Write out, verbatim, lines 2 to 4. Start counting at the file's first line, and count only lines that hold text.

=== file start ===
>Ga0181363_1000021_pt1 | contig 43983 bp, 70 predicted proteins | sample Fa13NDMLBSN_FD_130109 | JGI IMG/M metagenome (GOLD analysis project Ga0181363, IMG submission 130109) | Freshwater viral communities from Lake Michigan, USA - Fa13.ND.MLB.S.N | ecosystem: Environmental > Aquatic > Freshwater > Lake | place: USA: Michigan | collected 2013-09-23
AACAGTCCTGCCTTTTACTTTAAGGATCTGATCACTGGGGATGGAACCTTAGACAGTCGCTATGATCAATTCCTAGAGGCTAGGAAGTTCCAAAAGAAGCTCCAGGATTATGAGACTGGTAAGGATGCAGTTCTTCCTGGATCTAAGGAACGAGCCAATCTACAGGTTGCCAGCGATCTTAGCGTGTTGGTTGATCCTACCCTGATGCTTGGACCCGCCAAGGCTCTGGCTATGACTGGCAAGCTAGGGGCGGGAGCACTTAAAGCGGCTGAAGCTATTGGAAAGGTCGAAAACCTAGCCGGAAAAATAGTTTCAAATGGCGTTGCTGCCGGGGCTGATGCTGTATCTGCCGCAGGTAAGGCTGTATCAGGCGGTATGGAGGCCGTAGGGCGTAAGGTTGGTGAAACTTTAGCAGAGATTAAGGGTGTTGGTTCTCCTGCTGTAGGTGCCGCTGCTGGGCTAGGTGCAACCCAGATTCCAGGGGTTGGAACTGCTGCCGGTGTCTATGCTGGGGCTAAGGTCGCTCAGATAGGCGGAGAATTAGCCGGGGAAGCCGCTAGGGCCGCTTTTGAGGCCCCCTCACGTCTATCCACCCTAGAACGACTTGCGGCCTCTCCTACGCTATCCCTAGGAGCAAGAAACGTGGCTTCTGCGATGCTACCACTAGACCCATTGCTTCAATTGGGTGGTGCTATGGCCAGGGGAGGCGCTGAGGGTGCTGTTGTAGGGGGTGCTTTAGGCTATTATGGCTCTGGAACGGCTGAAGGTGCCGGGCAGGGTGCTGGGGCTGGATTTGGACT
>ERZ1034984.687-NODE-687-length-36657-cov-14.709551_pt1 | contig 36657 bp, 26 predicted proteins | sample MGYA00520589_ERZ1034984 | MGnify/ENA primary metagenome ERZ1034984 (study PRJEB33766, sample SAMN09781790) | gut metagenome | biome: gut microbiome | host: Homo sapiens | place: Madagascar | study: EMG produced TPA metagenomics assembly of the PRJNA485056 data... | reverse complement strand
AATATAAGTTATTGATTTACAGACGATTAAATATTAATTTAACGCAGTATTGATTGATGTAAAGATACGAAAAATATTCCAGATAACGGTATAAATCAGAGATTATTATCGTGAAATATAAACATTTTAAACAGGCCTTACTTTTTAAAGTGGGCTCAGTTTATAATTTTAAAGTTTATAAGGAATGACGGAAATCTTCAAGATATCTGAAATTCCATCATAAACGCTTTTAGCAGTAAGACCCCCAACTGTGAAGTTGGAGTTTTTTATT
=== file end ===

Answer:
AACAGTCCTGCCTTTTACTTTAAGGATCTGATCACTGGGGATGGAACCTTAGACAGTCGCTATGATCAATTCCTAGAGGCTAGGAAGTTCCAAAAGAAGCTCCAGGATTATGAGACTGGTAAGGATGCAGTTCTTCCTGGATCTAAGGAACGAGCCAATCTACAGGTTGCCAGCGATCTTAGCGTGTTGGTTGATCCTACCCTGATGCTTGGACCCGCCAAGGCTCTGGCTATGACTGGCAAGCTAGGGGCGGGAGCACTTAAAGCGGCTGAAGCTATTGGAAAGGTCGAAAACCTAGCCGGAAAAATAGTTTCAAATGGCGTTGCTGCCGGGGCTGATGCTGTATCTGCCGCAGGTAAGGCTGTATCAGGCGGTATGGAGGCCGTAGGGCGTAAGGTTGGTGAAACTTTAGCAGAGATTAAGGGTGTTGGTTCTCCTGCTGTAGGTGCCGCTGCTGGGCTAGGTGCAACCCAGATTCCAGGGGTTGGAACTGCTGCCGGTGTCTATGCTGGGGCTAAGGTCGCTCAGATAGGCGGAGAATTAGCCGGGGAAGCCGCTAGGGCCGCTTTTGAGGCCCCCTCACGTCTATCCACCCTAGAACGACTTGCGGCCTCTCCTACGCTATCCCTAGGAGCAAGAAACGTGGCTTCTGCGATGCTACCACTAGACCCATTGCTTCAATTGGGTGGTGCTATGGCCAGGGGAGGCGCTGAGGGTGCTGTTGTAGGGGGTGCTTTAGGCTATTATGGCTCTGGAACGGCTGAAGGTGCCGGGCAGGGTGCTGGGGCTGGATTTGGACT
>ERZ1034984.687-NODE-687-length-36657-cov-14.709551_pt1 | contig 36657 bp, 26 predicted proteins | sample MGYA00520589_ERZ1034984 | MGnify/ENA primary metagenome ERZ1034984 (study PRJEB33766, sample SAMN09781790) | gut metagenome | biome: gut microbiome | host: Homo sapiens | place: Madagascar | study: EMG produced TPA metagenomics assembly of the PRJNA485056 data... | reverse complement strand
AATATAAGTTATTGATTTACAGACGATTAAATATTAATTTAACGCAGTATTGATTGATGTAAAGATACGAAAAATATTCCAGATAACGGTATAAATCAGAGATTATTATCGTGAAATATAAACATTTTAAACAGGCCTTACTTTTTAAAGTGGGCTCAGTTTATAATTTTAAAGTTTATAAGGAATGACGGAAATCTTCAAGATATCTGAAATTCCATCATAAACGCTTTTAGCAGTAAGACCCCCAACTGTGAAGTTGGAGTTTTTTATT